Apple touts their Time Machine feature in OS X as a breakthrough automatic backup system, but they’re not the only ones that offer such a thing. Believe it or not, Windows Vista has a feature that is much like Time Machine, except I’d like to think that it’s better. I’ll explain…
–Apple’s Time Machine Defined–
Since we are going to be explaining how Vista can do exactly what Time Machine can, I thought we should start by explaining what Time Machine is for those of you who are unfamiliar. Apple defines it as:
Time Machine is the breakthrough automatic backup that’s built right into Mac OS X. It keeps an up-to-date copy of everything on your Mac — digital photos, music, movies, TV shows, and documents. Now, if you ever have the need, you can easily go back in time to recover anything.
The big downside here is that you have to have an external drive connected to your Mac to be able to use this feature. Once you have the external drive connected, it will do it automatically for you.
Vista’s Previous Versions Feature
We’ve mentioned little known features in Vista before before, and there are several. One of them is “Previous Versions” which essentially does what Time Machine does on a Mac except you don’t need an external hard drive connected. That’s what makes it great! The only thing it’s missing is a snazzy interface. It’s a bare-bones feature, and creating a easy-on-the-eyes interface clearly wasn’t a top priority for Microsoft like it was for Apple. Additionally, keep in mind that this feature is available only in Ultimate, Business, and Enterprise versions of Vista.
Previous Versions are accessed by right clicking on any document or folder (yes, even whole folders are backed-up) and then clicking on “Restore Previous Versions.” Previous versions come from shadow copies, which are saved automatically to your hard drive. If you need a refresher on what a shadow copy is, reference this article.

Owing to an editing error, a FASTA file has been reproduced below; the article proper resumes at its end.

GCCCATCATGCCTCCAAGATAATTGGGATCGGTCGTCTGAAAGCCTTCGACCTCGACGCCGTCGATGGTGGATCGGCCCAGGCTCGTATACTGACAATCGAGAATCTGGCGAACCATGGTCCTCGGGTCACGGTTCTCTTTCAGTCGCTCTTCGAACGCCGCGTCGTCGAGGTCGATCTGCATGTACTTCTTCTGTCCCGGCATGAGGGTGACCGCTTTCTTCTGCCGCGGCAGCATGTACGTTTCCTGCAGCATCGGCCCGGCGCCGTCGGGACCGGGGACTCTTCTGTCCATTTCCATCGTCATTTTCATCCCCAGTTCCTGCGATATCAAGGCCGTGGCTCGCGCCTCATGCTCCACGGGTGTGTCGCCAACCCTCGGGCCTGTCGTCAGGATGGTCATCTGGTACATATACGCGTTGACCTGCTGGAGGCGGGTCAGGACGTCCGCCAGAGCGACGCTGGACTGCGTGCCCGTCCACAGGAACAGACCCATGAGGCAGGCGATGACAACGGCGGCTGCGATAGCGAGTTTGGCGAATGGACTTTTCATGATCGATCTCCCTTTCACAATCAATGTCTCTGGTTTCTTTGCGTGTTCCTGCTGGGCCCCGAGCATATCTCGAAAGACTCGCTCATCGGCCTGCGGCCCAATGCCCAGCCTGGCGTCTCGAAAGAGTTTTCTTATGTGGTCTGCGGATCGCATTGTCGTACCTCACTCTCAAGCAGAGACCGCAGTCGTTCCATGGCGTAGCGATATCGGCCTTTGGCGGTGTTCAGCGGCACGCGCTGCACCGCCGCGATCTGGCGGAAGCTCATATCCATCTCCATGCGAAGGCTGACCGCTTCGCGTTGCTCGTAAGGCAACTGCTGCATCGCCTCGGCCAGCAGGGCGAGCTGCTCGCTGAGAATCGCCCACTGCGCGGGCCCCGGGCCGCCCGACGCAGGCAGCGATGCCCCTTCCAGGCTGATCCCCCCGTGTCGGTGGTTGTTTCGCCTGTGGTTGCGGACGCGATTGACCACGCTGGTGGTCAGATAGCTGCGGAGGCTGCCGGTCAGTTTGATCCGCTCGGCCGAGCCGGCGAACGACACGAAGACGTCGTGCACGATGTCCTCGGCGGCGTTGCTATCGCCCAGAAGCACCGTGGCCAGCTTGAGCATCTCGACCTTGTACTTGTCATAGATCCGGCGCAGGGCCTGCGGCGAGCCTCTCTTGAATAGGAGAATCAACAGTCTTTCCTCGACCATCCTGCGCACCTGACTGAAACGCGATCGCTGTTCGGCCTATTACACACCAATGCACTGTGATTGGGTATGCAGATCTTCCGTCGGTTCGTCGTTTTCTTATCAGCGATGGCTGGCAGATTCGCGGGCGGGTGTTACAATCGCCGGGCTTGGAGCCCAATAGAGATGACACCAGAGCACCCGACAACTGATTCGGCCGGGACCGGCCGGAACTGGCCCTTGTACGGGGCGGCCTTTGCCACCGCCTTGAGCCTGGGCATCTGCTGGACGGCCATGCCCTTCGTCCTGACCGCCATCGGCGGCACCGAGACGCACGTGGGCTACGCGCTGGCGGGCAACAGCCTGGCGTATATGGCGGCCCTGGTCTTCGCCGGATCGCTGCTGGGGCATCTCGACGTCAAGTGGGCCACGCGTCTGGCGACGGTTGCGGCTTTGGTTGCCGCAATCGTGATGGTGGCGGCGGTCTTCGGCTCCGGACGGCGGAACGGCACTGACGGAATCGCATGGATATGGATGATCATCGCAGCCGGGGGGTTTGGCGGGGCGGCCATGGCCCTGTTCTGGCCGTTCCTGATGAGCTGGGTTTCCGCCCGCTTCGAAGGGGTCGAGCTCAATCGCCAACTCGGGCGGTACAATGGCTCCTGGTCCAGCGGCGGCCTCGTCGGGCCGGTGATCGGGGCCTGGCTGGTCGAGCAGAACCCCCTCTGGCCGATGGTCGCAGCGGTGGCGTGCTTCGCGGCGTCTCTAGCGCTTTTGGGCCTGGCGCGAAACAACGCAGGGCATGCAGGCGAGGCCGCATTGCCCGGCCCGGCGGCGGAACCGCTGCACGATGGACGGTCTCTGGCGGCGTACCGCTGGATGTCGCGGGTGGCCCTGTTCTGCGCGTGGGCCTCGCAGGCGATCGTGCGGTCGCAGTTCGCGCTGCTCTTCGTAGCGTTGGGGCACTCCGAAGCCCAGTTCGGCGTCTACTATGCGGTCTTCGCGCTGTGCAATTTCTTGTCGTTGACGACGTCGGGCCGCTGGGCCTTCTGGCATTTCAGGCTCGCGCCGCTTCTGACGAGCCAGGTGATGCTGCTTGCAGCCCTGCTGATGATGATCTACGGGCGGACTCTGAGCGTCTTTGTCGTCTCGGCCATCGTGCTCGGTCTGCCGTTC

A list of archived copies will be displayed in the “Previous Versions” tab, and they’re all sorted by date. Remember, these were all done automatically — without the need of an external drive. Retrieving the archived copies is simple, and you have a few different options for doing so. They include:
- Copy – copy the entire folder and paste it on your desktop or wherever else you’d like to
- Browse – Open the folder to see what’s in it
- Restore – This will replace any existing copy that you have on your computer.
This feature is perfect for any files or folders you may have accidentally deleted or changed. Below you’ll see a screenshot of the “Previous Versions” tab for a folder on my computer containing music from the B-52’s:
Backup and Restore Center
While the Previous Versions feature is great, there are other options included with Vista that will help you keep backup files and restore them if necessary. To access the Backup and Restore Center, click on the start menu and type “Backup and Restore Center” into the search box and hit enter.
Depending on the version of Vista that you have, you can do various things in the Backup and Restore Center. One of the nicest features is the option to “Back up files.” Like Time Machine, this does require an external drive of some sort whether it be a hard drive, USB drive, or an optical drive. Clicking on it will pull up a box where you can choose which files types you want to backup. The screenshot below shows you what this looks like:
Once you select the types of files you want backed-up, you can decide how often you want a backup created as shown below:
For those of you running Business, Ultimate, or Enterprise editions, you can do the following:
- Windows Complete PC Backup and Restore – this is a comprehensive, image-based backup tool that will “help you out of a tight spot if you need to recover your entire system.” It can be accessed from inside Windows Vista- or even from the Windows Vista installation CD should your computer have issues with starting up normally
Wrapping it up
To me, the Previous Versions Feature is something that Microsoft should have offered with Vista Home Premium. Because they don’t offer it with Home Premium, they should at least talk it up as an incentive for buying Ultimate because it’s a great feature to have. What I like about it best is that you do not need an external hard drive connected (like Apple’s Time Machine) to make use of it.